Outside the Medigap Open Enrollment Period, insurers are allowed to use medical underwriting during the application process. That means they can refuse to sell Medigap policies to people with pre-existing conditions or charge higher premiums based on applicants’ pre-existing conditions. If you’re interested in Medigap, mark your enrollment window on your calendar.

Some states offer additional Medigap protections for people with pre-existing conditions. In some states, including Wisconsin, an Open Enrollment Period is available to people under 65. Other states, including New York, offer year-round open enrollment. Contact your state Department of Insurance for details about when you can enroll in Medigap with a pre-existing condition.

What Pre-existing Conditions Are Not Covered By Medicare?

In limited situations, Medicare doesn’t cover pre-existing conditions. People eligible for Medicare due to a disability or end-stage renal disease typically have a waiting period before coverage begins. Beneficiaries with pre-existing conditions may have a waiting period when they sign up for Medigap.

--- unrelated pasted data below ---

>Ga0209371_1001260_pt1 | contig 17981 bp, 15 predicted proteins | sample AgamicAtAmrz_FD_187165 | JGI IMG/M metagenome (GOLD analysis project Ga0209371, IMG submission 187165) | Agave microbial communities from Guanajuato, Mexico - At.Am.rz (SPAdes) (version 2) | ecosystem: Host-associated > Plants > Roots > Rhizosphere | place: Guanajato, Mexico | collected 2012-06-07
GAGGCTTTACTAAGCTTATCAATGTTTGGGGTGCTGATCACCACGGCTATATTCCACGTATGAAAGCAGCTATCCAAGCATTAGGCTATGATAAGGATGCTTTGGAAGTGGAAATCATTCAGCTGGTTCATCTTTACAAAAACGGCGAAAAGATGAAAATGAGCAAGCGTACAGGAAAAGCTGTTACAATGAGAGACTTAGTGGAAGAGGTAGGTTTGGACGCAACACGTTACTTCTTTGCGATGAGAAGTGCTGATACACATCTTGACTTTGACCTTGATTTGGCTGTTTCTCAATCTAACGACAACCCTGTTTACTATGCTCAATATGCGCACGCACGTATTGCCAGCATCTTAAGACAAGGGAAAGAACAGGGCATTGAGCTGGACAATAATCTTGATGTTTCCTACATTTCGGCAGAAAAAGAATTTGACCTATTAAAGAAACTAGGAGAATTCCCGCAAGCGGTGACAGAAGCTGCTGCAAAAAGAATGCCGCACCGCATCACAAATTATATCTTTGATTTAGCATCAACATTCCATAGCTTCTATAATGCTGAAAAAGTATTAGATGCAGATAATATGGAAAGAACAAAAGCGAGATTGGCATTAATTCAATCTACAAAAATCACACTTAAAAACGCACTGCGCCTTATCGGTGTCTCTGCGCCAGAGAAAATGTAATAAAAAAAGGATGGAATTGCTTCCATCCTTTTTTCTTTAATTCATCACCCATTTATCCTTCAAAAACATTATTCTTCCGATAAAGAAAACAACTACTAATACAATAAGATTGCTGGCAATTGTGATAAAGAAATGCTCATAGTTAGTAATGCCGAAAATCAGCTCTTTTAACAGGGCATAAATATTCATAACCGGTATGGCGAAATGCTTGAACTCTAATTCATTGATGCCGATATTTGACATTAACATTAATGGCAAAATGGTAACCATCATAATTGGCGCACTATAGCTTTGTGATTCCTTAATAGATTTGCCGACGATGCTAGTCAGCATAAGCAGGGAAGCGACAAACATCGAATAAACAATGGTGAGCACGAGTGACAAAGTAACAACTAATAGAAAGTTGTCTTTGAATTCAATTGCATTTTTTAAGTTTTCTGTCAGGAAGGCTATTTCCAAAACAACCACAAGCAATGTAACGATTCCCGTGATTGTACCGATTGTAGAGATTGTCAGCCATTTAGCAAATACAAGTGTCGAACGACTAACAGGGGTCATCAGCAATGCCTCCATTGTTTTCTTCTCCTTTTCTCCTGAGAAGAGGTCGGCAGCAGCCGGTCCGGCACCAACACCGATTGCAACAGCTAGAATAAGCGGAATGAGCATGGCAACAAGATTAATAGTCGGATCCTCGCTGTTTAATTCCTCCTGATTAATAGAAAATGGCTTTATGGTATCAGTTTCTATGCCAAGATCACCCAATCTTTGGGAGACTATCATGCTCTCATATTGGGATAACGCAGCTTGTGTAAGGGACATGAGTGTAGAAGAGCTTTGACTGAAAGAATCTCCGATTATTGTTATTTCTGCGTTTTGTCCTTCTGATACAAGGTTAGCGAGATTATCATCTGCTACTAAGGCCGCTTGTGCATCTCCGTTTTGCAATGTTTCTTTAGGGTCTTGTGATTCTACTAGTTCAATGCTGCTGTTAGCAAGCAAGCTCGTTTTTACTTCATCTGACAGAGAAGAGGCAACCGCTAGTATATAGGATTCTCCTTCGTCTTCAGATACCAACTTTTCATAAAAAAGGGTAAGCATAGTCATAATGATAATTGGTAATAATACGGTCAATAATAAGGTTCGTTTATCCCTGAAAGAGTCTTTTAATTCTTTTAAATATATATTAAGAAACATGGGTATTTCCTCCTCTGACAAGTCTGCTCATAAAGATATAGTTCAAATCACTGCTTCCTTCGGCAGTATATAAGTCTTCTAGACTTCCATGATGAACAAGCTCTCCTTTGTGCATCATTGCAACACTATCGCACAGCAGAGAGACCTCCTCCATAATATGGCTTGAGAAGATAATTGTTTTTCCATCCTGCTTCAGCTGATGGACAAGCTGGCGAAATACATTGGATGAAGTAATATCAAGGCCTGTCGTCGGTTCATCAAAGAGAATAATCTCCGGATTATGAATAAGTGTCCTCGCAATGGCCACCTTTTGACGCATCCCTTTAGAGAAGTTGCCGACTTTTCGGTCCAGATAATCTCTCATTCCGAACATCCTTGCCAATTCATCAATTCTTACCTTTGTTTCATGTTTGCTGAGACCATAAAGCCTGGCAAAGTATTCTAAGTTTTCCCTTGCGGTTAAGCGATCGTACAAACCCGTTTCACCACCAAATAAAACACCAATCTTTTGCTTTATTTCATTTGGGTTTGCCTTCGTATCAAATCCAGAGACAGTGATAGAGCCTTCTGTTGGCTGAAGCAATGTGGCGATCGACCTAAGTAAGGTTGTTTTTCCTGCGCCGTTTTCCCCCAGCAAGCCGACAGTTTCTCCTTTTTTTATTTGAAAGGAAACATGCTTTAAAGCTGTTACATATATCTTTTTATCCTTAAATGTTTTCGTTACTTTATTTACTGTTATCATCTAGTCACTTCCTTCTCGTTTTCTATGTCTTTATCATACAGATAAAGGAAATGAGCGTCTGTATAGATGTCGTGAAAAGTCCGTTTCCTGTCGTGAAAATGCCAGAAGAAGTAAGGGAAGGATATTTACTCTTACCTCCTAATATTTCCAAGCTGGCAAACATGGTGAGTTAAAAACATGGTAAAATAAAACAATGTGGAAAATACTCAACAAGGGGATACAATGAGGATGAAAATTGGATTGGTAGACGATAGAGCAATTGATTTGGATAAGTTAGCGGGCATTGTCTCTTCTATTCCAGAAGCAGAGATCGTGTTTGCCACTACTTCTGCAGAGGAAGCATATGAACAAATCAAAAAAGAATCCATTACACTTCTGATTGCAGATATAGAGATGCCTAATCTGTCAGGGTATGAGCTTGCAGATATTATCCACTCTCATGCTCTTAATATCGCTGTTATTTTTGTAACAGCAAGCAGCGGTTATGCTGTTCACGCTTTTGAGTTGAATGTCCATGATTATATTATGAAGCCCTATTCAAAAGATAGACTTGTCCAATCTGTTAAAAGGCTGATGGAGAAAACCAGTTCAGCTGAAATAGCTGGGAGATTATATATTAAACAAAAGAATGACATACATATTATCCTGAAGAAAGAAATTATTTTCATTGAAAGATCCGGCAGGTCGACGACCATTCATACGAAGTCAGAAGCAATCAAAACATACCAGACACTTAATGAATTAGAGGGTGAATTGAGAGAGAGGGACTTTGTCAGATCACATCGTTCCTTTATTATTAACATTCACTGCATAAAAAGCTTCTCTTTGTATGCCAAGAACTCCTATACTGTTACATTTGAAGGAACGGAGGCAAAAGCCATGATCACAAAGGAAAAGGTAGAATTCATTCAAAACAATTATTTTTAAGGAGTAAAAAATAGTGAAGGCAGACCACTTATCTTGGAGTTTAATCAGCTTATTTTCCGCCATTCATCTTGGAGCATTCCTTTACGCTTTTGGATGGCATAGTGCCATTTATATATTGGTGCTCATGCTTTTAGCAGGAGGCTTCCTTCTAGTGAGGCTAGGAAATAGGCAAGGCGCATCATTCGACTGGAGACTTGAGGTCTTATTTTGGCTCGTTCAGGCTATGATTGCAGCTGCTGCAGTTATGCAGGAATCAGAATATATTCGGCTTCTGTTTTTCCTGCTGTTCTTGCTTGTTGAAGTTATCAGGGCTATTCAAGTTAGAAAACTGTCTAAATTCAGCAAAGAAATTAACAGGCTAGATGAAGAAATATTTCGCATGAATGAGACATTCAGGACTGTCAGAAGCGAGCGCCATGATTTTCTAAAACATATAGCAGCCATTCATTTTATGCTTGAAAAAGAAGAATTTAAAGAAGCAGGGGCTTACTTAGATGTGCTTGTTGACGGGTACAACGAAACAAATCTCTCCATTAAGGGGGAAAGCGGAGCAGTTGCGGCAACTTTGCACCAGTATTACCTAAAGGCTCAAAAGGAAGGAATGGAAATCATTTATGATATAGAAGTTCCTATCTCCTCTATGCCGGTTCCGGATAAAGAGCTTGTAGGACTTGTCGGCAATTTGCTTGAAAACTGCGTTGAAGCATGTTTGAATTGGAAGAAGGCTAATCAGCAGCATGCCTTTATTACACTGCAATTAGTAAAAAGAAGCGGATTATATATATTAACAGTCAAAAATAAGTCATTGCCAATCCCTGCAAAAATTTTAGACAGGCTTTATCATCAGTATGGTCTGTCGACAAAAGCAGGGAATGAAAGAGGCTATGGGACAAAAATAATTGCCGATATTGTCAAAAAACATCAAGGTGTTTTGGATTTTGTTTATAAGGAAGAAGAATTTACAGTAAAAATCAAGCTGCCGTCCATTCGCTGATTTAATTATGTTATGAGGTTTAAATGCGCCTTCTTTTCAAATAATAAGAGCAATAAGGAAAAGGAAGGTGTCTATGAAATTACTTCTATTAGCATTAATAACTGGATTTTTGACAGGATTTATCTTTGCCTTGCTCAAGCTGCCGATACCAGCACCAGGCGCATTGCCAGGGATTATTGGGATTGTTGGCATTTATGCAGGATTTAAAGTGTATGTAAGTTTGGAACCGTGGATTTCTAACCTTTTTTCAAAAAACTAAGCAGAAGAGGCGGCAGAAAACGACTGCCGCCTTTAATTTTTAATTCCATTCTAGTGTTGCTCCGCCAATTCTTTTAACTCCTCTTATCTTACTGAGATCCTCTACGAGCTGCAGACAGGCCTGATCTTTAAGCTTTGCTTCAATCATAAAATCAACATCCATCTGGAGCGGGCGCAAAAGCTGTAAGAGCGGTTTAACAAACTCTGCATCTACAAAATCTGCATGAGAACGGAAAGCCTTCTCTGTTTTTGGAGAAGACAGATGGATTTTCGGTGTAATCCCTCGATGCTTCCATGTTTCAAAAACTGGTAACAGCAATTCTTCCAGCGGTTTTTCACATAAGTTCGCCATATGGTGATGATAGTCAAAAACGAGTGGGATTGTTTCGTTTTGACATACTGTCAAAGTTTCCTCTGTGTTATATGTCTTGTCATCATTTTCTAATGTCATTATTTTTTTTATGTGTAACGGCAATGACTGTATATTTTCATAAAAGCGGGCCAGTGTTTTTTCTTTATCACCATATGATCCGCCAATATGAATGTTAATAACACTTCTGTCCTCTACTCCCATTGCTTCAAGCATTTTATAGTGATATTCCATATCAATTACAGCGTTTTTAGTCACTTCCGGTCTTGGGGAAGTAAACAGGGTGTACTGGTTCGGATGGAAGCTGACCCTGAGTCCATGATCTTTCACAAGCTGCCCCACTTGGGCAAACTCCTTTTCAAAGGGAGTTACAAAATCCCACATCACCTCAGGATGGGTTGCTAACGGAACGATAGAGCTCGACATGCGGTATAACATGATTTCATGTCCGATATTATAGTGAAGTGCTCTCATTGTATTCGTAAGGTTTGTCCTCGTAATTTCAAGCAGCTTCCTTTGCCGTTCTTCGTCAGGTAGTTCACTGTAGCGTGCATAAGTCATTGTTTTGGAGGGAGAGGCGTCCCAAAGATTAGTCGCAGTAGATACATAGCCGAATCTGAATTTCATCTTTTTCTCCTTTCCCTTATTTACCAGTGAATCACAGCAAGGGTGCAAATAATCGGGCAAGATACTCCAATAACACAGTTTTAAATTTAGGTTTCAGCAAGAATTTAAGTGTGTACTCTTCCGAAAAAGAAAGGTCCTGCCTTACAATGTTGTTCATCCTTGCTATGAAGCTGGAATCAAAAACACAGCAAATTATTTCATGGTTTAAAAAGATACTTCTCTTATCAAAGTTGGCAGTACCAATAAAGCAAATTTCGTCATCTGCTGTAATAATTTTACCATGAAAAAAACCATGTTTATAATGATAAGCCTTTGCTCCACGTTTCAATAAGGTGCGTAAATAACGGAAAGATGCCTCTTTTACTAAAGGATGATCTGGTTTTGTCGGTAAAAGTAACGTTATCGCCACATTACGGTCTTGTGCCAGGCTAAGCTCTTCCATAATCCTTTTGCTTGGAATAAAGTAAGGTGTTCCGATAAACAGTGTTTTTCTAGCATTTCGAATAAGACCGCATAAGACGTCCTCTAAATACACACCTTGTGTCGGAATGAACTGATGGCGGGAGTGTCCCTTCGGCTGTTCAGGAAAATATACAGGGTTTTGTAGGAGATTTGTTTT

People younger than 65 who receive SSDI generally have a 24-month waiting period for Medicare. They’re automatically enrolled into Medicare when they receive their 25th month of SSDI benefits. However, past periods of disability can be used to shorten this waiting period in some situations. There’s no waiting period for people with Amyotrophic Lateral Sclerosis (Lou Gehrig’s disease).

Waiting periods may apply to people who are eligible for Medicare based on end-stage renal disease. People who are on dialysis typically have a 4-month waiting period, but eligible enrollees can shorten this period by participating in a home dialysis training program.